Get all the facts before making a distinction between conflict and bullying. If incidents happen repeatedly, there is an imbalance of power, and harm is intended- then you know you are dealing with an instance of bullying.

Mistake: Doing Nothing

A common mistake adults make is to advise children to simply ignore their bully, and it will stop with a dismissive “It’s only a phase” “Kids will be kids” or “Just toughen up”. To recommend a child absorb threatening and abusive behavior widens the gap in power between bully and victim. This furthers the emotional trauma experienced by victims of bullying. Do not expect that the situation will resolve itself, because it won’t.

Listen carefully to your child and encourage them to face the problem head on rather than try to ignore it. Encourage them to be assertive, and provide the tools and guidance to do so. Be vocal and seek resolution to the problem instead of avoidance.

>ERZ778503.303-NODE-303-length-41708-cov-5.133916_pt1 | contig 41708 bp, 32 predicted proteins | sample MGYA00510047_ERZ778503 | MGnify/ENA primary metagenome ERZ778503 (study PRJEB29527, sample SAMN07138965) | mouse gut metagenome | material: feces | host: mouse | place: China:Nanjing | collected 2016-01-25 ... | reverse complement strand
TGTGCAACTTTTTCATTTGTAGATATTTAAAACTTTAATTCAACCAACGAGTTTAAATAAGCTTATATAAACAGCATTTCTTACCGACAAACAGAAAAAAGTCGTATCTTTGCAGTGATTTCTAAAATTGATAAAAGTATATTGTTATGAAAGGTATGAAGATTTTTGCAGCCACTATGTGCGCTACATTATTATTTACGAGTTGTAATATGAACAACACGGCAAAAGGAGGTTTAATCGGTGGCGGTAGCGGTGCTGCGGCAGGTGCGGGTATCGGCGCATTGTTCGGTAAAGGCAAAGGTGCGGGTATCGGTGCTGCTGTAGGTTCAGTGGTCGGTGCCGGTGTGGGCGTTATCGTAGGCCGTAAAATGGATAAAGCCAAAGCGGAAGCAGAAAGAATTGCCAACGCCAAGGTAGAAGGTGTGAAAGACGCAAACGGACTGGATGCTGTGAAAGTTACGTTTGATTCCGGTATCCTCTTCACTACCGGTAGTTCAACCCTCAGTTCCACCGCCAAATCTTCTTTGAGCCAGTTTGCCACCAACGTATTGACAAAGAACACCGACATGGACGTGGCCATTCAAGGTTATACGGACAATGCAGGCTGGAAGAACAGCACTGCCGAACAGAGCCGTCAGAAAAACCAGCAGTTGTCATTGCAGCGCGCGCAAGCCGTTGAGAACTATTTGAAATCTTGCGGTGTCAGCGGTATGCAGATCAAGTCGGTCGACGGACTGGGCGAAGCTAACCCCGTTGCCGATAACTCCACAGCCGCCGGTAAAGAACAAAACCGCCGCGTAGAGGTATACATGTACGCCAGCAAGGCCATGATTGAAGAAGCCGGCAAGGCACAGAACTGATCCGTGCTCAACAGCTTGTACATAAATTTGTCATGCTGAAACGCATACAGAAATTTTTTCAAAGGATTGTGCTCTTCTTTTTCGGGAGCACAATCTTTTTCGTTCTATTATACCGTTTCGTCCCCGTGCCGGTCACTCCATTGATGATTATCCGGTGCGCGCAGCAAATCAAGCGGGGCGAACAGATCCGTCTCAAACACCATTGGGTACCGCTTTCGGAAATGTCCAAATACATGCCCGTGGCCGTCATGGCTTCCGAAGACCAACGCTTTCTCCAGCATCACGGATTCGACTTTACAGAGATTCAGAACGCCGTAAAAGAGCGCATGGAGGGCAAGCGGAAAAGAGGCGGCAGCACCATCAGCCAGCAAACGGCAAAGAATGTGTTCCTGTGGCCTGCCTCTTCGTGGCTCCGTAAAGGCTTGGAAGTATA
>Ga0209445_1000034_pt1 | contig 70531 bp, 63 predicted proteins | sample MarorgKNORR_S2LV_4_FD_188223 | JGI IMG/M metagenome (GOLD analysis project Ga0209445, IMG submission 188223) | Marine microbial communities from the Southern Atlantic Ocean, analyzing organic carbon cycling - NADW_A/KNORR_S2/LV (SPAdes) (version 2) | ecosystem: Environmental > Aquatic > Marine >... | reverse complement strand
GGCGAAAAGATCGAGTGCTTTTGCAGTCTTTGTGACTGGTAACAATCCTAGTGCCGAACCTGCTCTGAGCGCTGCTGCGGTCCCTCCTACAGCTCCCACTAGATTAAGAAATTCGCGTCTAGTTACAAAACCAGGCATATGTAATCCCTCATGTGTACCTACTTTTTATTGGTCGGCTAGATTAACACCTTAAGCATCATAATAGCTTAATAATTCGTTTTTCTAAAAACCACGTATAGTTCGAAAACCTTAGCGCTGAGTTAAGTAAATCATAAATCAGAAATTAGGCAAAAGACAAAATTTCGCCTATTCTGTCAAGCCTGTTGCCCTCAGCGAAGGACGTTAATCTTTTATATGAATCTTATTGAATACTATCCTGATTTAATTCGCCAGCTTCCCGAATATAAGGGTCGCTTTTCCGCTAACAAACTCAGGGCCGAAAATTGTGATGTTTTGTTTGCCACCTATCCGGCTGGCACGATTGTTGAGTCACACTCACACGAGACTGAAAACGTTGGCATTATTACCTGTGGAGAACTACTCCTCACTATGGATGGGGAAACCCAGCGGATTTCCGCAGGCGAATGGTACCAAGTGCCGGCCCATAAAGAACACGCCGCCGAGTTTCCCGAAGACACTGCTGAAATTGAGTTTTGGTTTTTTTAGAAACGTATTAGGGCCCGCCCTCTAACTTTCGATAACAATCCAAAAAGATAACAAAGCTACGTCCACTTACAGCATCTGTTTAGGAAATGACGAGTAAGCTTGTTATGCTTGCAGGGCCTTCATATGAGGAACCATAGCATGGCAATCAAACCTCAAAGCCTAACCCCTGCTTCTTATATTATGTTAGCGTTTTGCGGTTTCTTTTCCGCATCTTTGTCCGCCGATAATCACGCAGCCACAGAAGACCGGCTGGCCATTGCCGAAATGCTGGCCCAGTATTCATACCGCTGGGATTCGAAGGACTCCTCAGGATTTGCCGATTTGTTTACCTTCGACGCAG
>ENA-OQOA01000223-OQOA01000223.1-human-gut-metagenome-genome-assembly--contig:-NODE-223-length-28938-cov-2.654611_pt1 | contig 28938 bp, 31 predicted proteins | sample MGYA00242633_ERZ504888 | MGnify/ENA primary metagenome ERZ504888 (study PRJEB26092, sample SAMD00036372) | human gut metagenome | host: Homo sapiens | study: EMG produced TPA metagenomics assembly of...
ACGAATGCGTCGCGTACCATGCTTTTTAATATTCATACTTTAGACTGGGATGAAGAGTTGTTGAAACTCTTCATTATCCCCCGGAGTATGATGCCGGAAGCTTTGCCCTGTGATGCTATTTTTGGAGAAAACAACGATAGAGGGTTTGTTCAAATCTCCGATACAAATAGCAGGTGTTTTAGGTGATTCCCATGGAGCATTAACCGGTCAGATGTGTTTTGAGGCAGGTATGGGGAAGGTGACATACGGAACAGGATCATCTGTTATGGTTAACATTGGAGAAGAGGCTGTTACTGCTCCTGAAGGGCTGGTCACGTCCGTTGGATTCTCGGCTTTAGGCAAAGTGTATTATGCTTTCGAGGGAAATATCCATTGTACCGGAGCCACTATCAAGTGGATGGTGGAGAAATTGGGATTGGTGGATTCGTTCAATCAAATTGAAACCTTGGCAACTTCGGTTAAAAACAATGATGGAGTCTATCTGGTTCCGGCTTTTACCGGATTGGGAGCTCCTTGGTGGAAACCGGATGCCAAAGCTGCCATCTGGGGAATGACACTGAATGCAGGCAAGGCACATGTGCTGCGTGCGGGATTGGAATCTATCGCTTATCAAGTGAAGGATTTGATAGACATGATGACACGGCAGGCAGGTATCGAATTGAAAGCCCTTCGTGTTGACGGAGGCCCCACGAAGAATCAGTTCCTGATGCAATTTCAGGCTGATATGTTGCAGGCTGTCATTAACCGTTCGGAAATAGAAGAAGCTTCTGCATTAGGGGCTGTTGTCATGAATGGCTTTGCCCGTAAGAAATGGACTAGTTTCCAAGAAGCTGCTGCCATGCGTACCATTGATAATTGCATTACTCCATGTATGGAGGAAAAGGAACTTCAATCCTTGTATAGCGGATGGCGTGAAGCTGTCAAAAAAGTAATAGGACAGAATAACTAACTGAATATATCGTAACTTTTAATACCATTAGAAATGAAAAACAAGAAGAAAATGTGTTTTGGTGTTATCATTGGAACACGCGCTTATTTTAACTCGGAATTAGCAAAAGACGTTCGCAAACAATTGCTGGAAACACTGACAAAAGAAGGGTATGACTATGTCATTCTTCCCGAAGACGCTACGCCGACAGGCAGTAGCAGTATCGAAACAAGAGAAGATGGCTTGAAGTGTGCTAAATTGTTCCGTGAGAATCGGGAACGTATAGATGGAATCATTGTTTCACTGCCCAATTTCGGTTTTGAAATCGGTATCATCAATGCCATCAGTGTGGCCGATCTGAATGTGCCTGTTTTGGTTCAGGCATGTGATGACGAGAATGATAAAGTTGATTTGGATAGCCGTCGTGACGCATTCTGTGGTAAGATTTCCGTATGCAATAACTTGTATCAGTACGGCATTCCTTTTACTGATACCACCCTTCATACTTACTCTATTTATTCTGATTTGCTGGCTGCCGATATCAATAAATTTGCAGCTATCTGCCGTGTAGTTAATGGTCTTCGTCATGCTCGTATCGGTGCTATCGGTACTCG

Mistake: Demonstrating Poor Behavior

When bullying is revealed, adults often feel powerless to protect the victims. Seek a resolution to the issue, not revenge. Don’t let anger and the desire for ‘justice’ to cloud what is important: face the problem and help the victim to move beyond it. Avoid badmouthing or spreading rumors about the bullying child or their family. Stay focused on creating a safe and supportive environment and let go of the urge to punish the bully.

What is the Right Way to Handle Bullying?

Help kids identify when they are being bullied. Involve teachers, school administration and other trusted adults to create a safe and non-judgemental space for victims to confide in. Keep the lines of communication open during the battle against bullying. Provide victims with techniques of self assertion, plus tools to help build and maintain personal boundaries.